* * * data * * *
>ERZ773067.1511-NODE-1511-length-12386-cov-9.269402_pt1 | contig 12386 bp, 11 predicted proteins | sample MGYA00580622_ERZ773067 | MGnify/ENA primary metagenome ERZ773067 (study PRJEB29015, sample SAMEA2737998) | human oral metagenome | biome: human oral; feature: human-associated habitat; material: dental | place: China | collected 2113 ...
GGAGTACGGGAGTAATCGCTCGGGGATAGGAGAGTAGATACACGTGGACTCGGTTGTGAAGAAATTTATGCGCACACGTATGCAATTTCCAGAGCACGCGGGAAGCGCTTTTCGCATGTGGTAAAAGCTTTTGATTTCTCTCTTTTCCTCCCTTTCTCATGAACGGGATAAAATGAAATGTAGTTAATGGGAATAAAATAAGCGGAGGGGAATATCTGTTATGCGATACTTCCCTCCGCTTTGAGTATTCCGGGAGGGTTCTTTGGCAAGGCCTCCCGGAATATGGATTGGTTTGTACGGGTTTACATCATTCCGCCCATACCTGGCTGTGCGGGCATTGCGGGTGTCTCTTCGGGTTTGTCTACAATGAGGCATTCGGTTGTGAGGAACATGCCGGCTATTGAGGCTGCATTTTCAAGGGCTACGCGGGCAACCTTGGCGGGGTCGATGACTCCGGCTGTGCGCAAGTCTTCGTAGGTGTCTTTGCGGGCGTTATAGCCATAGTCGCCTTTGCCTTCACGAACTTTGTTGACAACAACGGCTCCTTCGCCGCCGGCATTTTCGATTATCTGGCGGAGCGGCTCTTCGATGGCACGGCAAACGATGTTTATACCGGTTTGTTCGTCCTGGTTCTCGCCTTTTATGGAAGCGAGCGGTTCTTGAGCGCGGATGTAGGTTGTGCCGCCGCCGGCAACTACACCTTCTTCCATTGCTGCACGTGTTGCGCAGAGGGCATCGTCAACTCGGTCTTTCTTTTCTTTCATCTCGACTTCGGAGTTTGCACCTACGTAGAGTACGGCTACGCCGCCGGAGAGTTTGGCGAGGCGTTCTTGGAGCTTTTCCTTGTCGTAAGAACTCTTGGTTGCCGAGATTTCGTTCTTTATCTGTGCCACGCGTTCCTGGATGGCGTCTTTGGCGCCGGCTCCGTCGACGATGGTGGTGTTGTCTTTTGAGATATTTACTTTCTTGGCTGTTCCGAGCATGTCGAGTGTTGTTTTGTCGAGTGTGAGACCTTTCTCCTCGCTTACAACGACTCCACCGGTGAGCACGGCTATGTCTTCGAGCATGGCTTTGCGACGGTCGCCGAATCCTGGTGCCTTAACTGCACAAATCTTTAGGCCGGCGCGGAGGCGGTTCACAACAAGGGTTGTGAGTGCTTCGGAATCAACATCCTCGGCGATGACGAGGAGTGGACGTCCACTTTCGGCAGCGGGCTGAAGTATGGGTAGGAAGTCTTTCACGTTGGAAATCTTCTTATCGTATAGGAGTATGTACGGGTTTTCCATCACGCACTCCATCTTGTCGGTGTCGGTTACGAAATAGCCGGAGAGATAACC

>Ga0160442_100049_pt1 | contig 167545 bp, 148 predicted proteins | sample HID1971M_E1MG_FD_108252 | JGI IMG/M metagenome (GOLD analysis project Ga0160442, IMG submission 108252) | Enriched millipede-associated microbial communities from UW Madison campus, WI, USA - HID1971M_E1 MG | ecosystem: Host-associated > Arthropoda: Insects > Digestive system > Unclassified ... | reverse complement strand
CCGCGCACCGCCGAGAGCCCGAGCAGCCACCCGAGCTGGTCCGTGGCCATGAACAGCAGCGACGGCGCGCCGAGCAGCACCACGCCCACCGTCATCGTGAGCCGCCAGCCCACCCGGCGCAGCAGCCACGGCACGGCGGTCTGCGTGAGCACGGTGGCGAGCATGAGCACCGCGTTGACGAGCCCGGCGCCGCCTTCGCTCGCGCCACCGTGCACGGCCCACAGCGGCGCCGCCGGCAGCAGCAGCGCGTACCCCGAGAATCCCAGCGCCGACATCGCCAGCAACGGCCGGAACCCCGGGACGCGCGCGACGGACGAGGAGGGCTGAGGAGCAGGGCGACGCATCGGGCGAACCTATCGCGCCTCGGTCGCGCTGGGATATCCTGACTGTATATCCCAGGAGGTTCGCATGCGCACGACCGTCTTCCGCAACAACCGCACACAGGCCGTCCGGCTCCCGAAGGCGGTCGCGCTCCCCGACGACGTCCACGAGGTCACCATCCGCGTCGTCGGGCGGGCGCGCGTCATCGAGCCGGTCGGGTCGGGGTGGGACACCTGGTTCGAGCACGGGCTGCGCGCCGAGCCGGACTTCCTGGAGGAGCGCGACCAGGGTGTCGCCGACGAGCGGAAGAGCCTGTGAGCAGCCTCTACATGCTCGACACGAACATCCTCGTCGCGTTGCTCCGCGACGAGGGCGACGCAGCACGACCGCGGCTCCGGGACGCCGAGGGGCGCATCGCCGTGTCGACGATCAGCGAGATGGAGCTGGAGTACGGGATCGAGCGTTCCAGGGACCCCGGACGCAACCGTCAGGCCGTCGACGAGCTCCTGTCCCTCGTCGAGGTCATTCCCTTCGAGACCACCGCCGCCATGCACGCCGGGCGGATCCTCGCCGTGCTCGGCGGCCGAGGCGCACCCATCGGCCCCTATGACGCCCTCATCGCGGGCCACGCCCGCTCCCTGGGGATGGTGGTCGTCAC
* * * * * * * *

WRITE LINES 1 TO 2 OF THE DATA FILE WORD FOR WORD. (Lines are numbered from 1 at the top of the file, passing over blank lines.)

>ERZ773067.1511-NODE-1511-length-12386-cov-9.269402_pt1 | contig 12386 bp, 11 predicted proteins | sample MGYA00580622_ERZ773067 | MGnify/ENA primary metagenome ERZ773067 (study PRJEB29015, sample SAMEA2737998) | human oral metagenome | biome: human oral; feature: human-associated habitat; material: dental | place: China | collected 2113 ...
GGAGTACGGGAGTAATCGCTCGGGGATAGGAGAGTAGATACACGTGGACTCGGTTGTGAAGAAATTTATGCGCACACGTATGCAATTTCCAGAGCACGCGGGAAGCGCTTTTCGCATGTGGTAAAAGCTTTTGATTTCTCTCTTTTCCTCCCTTTCTCATGAACGGGATAAAATGAAATGTAGTTAATGGGAATAAAATAAGCGGAGGGGAATATCTGTTATGCGATACTTCCCTCCGCTTTGAGTATTCCGGGAGGGTTCTTTGGCAAGGCCTCCCGGAATATGGATTGGTTTGTACGGGTTTACATCATTCCGCCCATACCTGGCTGTGCGGGCATTGCGGGTGTCTCTTCGGGTTTGTCTACAATGAGGCATTCGGTTGTGAGGAACATGCCGGCTATTGAGGCTGCATTTTCAAGGGCTACGCGGGCAACCTTGGCGGGGTCGATGACTCCGGCTGTGCGCAAGTCTTCGTAGGTGTCTTTGCGGGCGTTATAGCCATAGTCGCCTTTGCCTTCACGAACTTTGTTGACAACAACGGCTCCTTCGCCGCCGGCATTTTCGATTATCTGGCGGAGCGGCTCTTCGATGGCACGGCAAACGATGTTTATACCGGTTTGTTCGTCCTGGTTCTCGCCTTTTATGGAAGCGAGCGGTTCTTGAGCGCGGATGTAGGTTGTGCCGCCGCCGGCAACTACACCTTCTTCCATTGCTGCACGTGTTGCGCAGAGGGCATCGTCAACTCGGTCTTTCTTTTCTTTCATCTCGACTTCGGAGTTTGCACCTACGTAGAGTACGGCTACGCCGCCGGAGAGTTTGGCGAGGCGTTCTTGGAGCTTTTCCTTGTCGTAAGAACTCTTGGTTGCCGAGATTTCGTTCTTTATCTGTGCCACGCGTTCCTGGATGGCGTCTTTGGCGCCGGCTCCGTCGACGATGGTGGTGTTGTCTTTTGAGATATTTACTTTCTTGGCTGTTCCGAGCATGTCGAGTGTTGTTTTGTCGAGTGTGAGACCTTTCTCCTCGCTTACAACGACTCCACCGGTGAGCACGGCTATGTCTTCGAGCATGGCTTTGCGACGGTCGCCGAATCCTGGTGCCTTAACTGCACAAATCTTTAGGCCGGCGCGGAGGCGGTTCACAACAAGGGTTGTGAGTGCTTCGGAATCAACATCCTCGGCGATGACGAGGAGTGGACGTCCACTTTCGGCAGCGGGCTGAAGTATGGGTAGGAAGTCTTTCACGTTGGAAATCTTCTTATCGTATAGGAGTATGTACGGGTTTTCCATCACGCACTCCATCTTGTCGGTGTCGGTTACGAAATAGCCGGAGAGATAACC